Do you develop native mobile applications for iOS 14+ and you want to secure your app against man-in-the-middle attacks by enabling certificate pinning?

In this article, I will explain how to leverage the simplified way of certificate pinning that Apple introduced with iOS 14. I will share details on

  1. how to obtain the public key
  2. how to pin public keys
  3. how to verify/test certificate pinning

It is possible to pin one or more keys of

  • Certificate Authority (CA) or sub-CA certificates
  • leaf certificates

As an example, I’ll pin the public key of the leaf certificate associated with SAP Mobile Services (CF, eu10 region). That’s because I am using an app developed with SAP BTP SDK for iOS which allows me to easily use SAP Mobile Services and I only have to worry to protect a single endpoint to which my app connects. The server name in my example is You can look up your server name on the API tab of your native/hybrid application in the Mobile Services cockpit.

How to obtain the public key

First I have to obtain the public key as the Base64-encoded SHA-256 digest of the X.509 certificate’s DER-encoded ASN.1 Subject Public Key Info structure.

This can be done by a series of openssl commands chained together. I am executing this command in the terminal on my Mac:

openssl s_client -showcerts -servername -connect </dev/null 2>/dev/null|openssl x509 -outform PEM | openssl x509 -inform pem -noout -outform pem -pubkey | openssl pkey -pubin -inform pem -outform der | openssl dgst -sha256 -binary | openssl enc -base64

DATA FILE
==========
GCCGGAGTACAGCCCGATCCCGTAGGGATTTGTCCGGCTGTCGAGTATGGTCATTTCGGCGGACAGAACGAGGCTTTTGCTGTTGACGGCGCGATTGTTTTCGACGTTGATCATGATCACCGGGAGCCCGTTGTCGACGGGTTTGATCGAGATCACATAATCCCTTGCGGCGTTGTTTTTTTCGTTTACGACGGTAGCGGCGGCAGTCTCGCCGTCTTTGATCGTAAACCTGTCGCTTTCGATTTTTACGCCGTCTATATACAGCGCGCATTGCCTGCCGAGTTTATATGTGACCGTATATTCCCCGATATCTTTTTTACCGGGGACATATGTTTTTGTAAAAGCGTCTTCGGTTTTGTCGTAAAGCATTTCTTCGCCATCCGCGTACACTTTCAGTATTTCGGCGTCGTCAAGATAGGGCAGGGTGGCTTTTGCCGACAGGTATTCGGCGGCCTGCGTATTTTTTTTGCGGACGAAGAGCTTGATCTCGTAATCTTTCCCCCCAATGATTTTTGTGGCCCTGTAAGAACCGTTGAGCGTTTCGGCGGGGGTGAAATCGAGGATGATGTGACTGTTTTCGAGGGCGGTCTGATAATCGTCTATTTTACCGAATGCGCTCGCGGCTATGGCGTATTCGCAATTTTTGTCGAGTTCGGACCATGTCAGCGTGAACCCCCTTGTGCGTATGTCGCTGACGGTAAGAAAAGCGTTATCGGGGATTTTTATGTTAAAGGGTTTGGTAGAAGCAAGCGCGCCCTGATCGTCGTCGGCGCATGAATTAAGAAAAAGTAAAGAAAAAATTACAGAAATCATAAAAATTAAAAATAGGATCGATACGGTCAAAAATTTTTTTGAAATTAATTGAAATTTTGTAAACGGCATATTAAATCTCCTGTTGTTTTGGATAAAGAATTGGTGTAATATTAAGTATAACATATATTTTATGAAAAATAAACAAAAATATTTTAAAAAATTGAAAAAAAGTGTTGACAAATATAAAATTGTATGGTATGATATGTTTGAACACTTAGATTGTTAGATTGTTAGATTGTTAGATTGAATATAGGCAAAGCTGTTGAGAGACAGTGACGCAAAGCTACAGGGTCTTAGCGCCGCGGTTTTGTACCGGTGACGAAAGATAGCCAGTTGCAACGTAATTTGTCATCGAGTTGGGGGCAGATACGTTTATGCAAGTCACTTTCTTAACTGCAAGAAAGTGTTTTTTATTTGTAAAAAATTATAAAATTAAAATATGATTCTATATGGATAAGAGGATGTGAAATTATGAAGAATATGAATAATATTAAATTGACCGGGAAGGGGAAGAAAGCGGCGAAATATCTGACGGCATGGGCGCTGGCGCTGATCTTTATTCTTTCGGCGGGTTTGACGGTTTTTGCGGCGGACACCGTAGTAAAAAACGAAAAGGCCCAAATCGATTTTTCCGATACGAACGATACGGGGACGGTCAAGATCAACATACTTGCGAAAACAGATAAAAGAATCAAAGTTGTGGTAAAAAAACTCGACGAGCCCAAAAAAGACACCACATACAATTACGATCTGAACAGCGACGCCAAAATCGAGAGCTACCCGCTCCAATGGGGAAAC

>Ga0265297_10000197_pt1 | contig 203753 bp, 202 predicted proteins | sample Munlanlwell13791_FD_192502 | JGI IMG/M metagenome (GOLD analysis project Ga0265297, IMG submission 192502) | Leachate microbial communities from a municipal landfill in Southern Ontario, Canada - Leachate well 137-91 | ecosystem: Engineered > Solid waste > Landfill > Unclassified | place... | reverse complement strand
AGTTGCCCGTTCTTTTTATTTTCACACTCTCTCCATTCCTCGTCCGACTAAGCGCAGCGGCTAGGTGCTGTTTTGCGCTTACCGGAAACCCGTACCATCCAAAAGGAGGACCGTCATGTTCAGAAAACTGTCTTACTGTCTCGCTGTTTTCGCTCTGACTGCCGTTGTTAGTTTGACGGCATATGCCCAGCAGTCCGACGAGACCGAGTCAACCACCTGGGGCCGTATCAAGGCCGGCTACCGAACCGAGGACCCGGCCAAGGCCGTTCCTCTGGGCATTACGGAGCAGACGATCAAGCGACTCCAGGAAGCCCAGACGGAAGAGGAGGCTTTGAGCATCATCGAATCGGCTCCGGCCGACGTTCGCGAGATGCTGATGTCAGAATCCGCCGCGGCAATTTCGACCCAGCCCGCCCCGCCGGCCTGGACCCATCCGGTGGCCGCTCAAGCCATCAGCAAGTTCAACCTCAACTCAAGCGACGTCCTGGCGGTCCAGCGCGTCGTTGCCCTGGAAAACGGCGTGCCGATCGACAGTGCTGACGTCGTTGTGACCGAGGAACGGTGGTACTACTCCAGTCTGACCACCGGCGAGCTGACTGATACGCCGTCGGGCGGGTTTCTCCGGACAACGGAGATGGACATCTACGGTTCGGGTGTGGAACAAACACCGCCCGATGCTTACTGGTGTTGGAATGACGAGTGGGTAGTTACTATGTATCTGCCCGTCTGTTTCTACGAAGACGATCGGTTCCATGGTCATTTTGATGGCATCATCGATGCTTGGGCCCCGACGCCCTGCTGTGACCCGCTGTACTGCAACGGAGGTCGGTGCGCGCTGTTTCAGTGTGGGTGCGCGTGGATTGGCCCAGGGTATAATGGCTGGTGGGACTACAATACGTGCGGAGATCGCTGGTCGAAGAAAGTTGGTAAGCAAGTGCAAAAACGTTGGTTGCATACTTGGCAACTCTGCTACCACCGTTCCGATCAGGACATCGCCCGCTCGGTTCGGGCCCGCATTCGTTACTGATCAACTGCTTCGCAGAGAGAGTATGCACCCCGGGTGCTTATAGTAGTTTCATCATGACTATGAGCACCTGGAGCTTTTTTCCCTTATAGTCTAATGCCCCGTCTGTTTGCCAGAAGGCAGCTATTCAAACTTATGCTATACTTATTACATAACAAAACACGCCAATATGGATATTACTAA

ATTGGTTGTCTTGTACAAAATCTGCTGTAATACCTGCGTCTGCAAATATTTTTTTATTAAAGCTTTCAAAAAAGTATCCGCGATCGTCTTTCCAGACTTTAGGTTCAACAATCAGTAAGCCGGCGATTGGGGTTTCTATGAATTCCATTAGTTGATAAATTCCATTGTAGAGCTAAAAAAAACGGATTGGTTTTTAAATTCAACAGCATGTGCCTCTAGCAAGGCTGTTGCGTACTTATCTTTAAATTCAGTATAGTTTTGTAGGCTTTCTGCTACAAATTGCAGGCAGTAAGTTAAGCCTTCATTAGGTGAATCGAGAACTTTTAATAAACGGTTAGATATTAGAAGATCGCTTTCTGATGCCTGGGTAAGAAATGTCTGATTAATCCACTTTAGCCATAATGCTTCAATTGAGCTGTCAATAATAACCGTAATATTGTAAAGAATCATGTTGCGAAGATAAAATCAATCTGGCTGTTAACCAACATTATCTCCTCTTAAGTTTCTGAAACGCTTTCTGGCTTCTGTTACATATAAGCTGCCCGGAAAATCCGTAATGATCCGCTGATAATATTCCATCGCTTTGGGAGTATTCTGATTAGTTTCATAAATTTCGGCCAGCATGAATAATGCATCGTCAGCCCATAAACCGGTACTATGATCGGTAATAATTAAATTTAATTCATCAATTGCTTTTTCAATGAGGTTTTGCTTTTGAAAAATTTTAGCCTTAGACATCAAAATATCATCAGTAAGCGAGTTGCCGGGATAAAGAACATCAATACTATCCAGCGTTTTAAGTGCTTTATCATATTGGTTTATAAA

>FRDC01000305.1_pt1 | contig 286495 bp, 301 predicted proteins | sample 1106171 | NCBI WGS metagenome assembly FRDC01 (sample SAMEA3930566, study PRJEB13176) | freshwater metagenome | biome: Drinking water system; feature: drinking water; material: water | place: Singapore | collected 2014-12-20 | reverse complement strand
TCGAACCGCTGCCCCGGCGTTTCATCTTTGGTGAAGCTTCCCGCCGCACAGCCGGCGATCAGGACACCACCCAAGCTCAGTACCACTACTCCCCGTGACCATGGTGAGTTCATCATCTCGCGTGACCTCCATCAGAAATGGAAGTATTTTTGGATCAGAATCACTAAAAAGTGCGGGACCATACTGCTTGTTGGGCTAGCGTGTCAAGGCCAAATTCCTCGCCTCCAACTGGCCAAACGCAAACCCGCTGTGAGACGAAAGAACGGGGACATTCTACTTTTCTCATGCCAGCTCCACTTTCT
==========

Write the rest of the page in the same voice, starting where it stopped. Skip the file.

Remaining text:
To use similar command for your example you only have to replace is the value following -servername with your specific servername:)

Response: BXqb+rIKJbzS/nO3PX8F8qJsb8jeebWUplOci2Q74So=

How to pin the public key

Let use the new property key list “NSPinnedDomains” which was introduced for the Security framework for iOS 14. It allows developers to specify a collection of certificates that App Transport Security (ATS) expects when connecting to named domains.

Depending on the type of public key you want to pin you will have to specify the value either for the NSPinnedCAIdentitites key or for the NSPinnedLeafIdentities key.

As I am pinning the public key of a leaf certificate I am using the Base64-encoded value (BXqb+rIKJbzS/nO3PX8F8qJsb8jeebWUplOci2Q74So=) and I am changing the Info.plist of my Xcode project:



How to test

My app, generated with the SAP BTP SDK Assistant for iOS, connects exclusively with SAP Mobile Services running on the Cloud Foundry environment in region eu10 (Frankfurt, Europe). I am able to verify certificate pinning by using a Proxy tool. In my case, I choose Charles Proxy. Once I enabled SSL Proxying iOS will detect this man-in-the-middle attack and will refuse the connection.

See video for details.


It is very simple to enable certificate pinning for apps running on iOS 14 and above.

You can read more about Identity Pinning: How to configure server certificates for your app which was published by Apple on January 14, 2021

Happy Pinning!

Randa Khaled

Randa Khaled

Author Since: November 19, 2020

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